rocket car, bloodhound

I saw how rocket cars can change children’s lives

When I was told to go “to the races”, I was thinking Aintree or Royal Ascot. However, my destination was North Liverpool Academy, and the races involved rocket cars being fired across the school’s playground.

It was all part of the Race for the Line competition, which is open to primary schools for the first time. But this was more than just racing cars, this was the launch of the Bloodhound SSC STEM project for schools, featuring members of the Bloodhound team – which will attempt to break the land speed record in South Africa next year using a 1,000mph car – the Army, Microsoft and Computing at School.

We gathered in a design technology suite with students who had been selected to take part in this special race day. They worked with Bloodhound and the Army to produce 12 aerodynamic cars from a polystyrene block. They came in different shapes and sizes, and one even included wings.


It was great to see students from primary schools getting involved, and they certainly created some colourful cars. However, the best car name went to “Da Nan on Toast Express”, which managed a very respectable time.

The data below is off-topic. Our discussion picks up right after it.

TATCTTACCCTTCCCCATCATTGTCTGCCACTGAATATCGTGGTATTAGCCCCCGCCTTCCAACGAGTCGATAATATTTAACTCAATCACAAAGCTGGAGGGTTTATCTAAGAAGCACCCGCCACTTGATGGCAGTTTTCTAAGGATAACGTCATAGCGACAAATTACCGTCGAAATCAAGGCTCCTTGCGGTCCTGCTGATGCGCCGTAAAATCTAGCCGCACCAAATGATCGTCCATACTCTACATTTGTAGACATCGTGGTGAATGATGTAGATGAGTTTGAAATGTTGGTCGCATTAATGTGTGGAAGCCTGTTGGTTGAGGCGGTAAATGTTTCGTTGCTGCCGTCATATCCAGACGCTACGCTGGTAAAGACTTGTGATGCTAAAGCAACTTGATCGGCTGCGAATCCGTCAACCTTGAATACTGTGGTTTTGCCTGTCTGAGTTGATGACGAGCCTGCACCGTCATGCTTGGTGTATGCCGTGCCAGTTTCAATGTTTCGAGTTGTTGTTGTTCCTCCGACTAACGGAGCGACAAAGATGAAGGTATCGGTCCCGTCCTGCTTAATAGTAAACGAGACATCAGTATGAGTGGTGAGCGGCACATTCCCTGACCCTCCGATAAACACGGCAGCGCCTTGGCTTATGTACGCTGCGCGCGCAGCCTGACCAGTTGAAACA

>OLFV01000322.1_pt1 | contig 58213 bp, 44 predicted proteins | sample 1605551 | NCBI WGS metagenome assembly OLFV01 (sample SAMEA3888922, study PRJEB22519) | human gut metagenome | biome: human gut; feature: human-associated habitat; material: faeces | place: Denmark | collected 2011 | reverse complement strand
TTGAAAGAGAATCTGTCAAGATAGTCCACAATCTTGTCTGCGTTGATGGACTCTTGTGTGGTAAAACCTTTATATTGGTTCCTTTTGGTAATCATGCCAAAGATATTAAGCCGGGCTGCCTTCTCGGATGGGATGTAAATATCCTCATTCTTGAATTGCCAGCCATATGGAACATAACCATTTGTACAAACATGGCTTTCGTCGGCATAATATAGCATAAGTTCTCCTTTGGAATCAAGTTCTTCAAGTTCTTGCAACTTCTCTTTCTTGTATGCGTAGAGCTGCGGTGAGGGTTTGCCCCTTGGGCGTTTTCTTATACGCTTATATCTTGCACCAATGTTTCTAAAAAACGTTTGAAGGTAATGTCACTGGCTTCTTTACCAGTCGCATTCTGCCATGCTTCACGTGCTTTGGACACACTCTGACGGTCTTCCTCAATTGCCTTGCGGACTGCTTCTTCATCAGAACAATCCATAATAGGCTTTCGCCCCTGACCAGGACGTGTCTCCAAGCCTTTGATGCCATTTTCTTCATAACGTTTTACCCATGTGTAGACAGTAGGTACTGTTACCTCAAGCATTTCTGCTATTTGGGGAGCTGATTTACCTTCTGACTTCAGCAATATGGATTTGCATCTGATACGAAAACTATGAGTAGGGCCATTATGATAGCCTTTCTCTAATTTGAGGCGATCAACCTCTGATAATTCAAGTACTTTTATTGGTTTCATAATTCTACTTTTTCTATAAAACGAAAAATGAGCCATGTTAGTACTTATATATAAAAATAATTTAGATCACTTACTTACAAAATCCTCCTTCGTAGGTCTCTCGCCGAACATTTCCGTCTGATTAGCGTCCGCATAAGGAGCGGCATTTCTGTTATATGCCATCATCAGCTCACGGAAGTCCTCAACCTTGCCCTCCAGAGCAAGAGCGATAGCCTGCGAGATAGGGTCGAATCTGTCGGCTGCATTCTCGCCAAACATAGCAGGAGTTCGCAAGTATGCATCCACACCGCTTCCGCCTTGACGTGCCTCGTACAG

Meanwhile, the 60-metre track was taking shape on the playground. The Army laid out wires along the course (the cars were hooked on to them to keep them straight), while In the middle of the run was the timing gate, which featured a BBC Micro:bit to record the speed of the cars as they passed. The students also added Micro:bits to the cars to record their acceleration.

Bloodhound, rocket car, santa pod, microsoft, bbc, micro bit

The winning car achieved 47.2mph. Not bad for the team’s first attempt.

This competition is an amazing opportunity for students, who are inspired to solve problems and build something. It is these problem-solving skills that will be crucial for them in the future.

Kevin Sait is a Microsoft in Education Ambassador